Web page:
Earlier this week, U.S. marshals raided a hotel room in North Carolina after employees reported a man they thought looked like Laundrie. (In fact, other than being young white men with beards, the two bore little resemblance.) When police knocked on the door, the man gave an alias; the cops kicked down the door and arrested him at gunpoint.

It’s not difficult to imagine how that sudden, terrifying confrontation might have had a far worse ending.

Police apologized to the man the same day, but that didn’t stop his life from being thrown up for public consumption. On social media, people openly wondered why the man was using an alias, and about his female companion (“Was it a side chick?”). A tabloid newspaper ran an article about who he is, and where he’d gone to school.

The case had become its own beast, by then. Misinformation soaked everything, and all sorts of grifters tried to get in on the action. A famous “bounty hunter” turned up at the Laundrie family home in front of TV cameras, and acted as if he was hot on Laundrie’s trail. TikTok users got millions of views by asserting doubtful links to the case.

This frenzy demonstrated many things at once: some illuminating, some frustrating.

Michael McPherson, chief of the Tampa FBI office, addresses the media after items believed to belong to Brian Laundrie and potential human remains were found in a Florida wilderness park. (Chris O'Meara / The Associated Press)

The first was that, to find someone missing, that sheer volume of attention can work. When Petito was first declared missing, news outlets were quick to pick up the case; within days, a couple had come forward to say they’d seen the van near a camping area in Wyoming’s Grand Teton National Park. They caught it on dash-cam footage.

That tip helped lead authorities to discover Petito’s body, found a short hike from where the van had been parked.

So that’s a good thing to take away from the case, that sharing information can lead to answers, and even to justice. Yet it’s incredibly rare for most missing persons cases to reach that tier of media saturation, especially if the missing person isn’t white, or young or conventionally attractive.

In Wyoming, the same state where Petito was killed, Indigenous people make up just three per cent of the population but one in five homicide victims. The Guardian spoke to the mother of 17-year-old Indigenous youth Kiana Klomp, who vanished in March 2020; she said not one news article had ever been written about her daughter.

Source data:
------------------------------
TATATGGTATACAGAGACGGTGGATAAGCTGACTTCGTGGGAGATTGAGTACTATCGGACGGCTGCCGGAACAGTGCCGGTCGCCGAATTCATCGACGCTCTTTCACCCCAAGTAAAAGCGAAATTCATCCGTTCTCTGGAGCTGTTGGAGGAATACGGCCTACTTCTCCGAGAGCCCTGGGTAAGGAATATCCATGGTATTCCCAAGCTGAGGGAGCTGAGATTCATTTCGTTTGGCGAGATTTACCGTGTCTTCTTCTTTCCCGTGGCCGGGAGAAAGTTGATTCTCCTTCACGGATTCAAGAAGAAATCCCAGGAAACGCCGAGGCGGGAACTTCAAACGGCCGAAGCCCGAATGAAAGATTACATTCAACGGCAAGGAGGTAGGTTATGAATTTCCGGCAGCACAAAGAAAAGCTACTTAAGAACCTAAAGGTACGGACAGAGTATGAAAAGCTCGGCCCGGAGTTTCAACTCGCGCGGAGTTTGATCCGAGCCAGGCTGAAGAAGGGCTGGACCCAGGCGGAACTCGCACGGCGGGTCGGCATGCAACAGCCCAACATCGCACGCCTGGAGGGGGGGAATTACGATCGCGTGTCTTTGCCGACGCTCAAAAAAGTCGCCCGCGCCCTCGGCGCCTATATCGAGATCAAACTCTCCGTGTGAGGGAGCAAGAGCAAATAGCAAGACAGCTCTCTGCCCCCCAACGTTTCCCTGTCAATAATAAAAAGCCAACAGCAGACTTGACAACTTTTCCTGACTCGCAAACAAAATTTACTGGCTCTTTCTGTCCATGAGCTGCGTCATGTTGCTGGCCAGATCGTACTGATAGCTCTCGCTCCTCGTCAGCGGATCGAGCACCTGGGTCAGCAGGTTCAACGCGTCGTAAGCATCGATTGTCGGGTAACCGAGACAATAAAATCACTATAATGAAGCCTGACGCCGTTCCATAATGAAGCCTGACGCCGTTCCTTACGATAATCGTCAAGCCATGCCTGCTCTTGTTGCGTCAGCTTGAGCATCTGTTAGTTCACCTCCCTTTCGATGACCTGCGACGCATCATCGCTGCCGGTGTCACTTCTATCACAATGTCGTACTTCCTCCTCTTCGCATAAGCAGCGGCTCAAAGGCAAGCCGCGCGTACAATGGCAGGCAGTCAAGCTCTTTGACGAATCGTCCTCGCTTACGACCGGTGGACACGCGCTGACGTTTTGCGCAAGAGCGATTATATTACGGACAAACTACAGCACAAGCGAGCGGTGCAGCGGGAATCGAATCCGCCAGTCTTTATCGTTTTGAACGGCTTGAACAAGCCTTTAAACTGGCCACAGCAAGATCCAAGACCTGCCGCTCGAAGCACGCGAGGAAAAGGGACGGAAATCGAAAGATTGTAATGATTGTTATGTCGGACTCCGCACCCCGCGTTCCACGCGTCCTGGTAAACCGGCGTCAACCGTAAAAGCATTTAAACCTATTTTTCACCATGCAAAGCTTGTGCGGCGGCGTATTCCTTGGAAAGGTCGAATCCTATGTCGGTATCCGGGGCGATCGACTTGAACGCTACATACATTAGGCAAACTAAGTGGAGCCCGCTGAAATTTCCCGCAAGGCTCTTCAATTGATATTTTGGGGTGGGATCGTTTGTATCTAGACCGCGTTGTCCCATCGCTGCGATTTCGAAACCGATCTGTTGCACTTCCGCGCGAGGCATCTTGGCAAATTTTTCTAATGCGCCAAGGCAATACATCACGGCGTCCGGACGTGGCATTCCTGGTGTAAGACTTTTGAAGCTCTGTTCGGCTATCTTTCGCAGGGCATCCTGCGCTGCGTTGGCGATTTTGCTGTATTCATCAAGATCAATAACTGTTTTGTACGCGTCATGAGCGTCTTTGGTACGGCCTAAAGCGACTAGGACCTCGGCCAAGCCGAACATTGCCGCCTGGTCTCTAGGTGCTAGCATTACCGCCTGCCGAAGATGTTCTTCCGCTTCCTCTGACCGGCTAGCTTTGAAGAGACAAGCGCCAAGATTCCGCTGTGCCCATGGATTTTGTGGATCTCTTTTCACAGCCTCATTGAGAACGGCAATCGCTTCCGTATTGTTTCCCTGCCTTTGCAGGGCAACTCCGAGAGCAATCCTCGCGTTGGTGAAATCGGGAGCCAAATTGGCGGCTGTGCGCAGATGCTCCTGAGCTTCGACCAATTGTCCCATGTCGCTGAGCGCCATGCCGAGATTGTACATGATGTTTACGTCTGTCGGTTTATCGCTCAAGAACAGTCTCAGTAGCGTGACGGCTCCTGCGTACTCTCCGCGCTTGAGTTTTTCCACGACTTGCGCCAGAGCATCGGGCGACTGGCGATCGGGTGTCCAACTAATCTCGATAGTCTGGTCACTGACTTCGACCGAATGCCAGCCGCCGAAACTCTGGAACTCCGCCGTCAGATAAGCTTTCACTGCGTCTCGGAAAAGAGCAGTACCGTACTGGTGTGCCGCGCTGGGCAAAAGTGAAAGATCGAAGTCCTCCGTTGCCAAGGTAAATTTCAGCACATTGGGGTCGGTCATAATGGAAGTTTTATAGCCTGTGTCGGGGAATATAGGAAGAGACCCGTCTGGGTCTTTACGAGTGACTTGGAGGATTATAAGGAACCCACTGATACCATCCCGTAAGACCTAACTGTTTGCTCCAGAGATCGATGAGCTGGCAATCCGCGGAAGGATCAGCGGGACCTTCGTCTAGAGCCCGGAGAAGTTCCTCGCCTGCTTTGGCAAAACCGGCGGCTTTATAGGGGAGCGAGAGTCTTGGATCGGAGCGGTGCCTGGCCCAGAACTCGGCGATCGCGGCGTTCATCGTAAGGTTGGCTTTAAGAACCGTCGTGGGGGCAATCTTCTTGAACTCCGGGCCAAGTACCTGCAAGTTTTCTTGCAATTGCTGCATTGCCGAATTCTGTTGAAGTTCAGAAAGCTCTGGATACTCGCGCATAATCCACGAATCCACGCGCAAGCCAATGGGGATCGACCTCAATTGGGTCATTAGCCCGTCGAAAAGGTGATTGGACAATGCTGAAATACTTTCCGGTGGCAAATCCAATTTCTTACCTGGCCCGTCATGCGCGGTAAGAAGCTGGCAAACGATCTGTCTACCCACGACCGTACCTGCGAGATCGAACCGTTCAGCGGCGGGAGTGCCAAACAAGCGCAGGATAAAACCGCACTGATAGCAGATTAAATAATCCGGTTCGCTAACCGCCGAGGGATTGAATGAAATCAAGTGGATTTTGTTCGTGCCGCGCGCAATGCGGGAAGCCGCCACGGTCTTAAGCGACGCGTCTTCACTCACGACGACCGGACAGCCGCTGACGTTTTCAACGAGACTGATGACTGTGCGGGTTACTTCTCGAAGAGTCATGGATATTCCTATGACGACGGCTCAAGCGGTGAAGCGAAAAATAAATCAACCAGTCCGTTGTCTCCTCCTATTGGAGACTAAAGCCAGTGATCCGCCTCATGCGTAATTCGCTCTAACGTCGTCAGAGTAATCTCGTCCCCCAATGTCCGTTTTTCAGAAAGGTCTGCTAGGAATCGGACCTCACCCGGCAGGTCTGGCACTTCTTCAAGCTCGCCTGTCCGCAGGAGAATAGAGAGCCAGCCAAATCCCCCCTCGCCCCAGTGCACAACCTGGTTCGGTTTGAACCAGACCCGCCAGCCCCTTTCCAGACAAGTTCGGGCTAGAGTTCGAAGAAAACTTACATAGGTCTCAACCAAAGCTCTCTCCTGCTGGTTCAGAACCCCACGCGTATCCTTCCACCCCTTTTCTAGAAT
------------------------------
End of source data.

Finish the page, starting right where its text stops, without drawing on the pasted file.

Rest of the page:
That’s not justice.

When advocates for missing and murdered Indigenous women tried to discuss this disparity in threads about Petito, some responses were indignant. Some declared that it was not the place or time to raise awareness: “This is about GABBY,” one person wrote. Others argued that Petito’s case was different for reasons other than race.

So this tragedy, as it unfolded, serves as a lesson and also as a warning. It’s a reminder that when the public does care, it can come together to find answers from silence; and it’s a reminder that we need to do more to ensure that all who are lost have the best chance to be found, and their families to be surrounded with care and with love.

A fundraiser for Petito’s family raised more than US$82,000. One doesn’t begrudge them that. Still, it’s hard not to think how much even a fraction of that amount would mean to a family with few resources, forced to scour Winnipeg for a sign of their own missing child. We’ve seen that story here before, and we will again.

Finally, we come to the warning, of how the glare of mass public attention can compound tragedy.

In the end, a young woman was killed, and the hunt for the man linked to her disappearance swelled and distorted until it was a sea of misinformation and speculation, until it had built a cottage industry of hangers-on trying to grab their own piece of the attention, until innocent people’s lives were caught in the frenzy.

That’s not justice. May all who are missing be given attention; but may the news around their loss never cross over the line between what is real news and heartbreak and horror, and what is someone else’s entertainment.

Melissa Martin

Melissa Martin

Melissa Martin reports and opines for the Winnipeg Free Press.